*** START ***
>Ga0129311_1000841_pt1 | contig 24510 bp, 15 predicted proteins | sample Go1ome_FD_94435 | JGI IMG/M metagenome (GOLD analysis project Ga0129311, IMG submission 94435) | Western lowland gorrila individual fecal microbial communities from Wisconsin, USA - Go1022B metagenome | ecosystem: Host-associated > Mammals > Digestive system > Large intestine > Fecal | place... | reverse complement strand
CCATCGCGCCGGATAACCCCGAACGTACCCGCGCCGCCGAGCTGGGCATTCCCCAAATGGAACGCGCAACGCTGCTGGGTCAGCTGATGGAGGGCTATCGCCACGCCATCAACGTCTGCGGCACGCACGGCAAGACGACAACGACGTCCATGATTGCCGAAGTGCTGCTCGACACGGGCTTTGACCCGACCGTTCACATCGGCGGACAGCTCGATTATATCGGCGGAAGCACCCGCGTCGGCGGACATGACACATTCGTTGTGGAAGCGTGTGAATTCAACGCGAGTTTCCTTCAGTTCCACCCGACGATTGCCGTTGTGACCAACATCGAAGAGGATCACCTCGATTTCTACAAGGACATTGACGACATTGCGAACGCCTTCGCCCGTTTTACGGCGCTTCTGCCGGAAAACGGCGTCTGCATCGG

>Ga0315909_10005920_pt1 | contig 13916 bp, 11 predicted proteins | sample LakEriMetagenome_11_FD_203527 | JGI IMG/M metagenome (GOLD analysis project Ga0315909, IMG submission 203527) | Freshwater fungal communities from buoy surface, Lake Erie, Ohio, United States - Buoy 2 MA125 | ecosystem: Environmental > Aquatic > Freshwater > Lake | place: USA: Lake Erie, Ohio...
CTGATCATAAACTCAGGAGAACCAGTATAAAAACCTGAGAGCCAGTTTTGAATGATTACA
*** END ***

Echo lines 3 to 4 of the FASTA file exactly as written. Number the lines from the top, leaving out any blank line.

>Ga0315909_10005920_pt1 | contig 13916 bp, 11 predicted proteins | sample LakEriMetagenome_11_FD_203527 | JGI IMG/M metagenome (GOLD analysis project Ga0315909, IMG submission 203527) | Freshwater fungal communities from buoy surface, Lake Erie, Ohio, United States - Buoy 2 MA125 | ecosystem: Environmental > Aquatic > Freshwater > Lake | place: USA: Lake Erie, Ohio...
CTGATCATAAACTCAGGAGAACCAGTATAAAAACCTGAGAGCCAGTTTTGAATGATTACA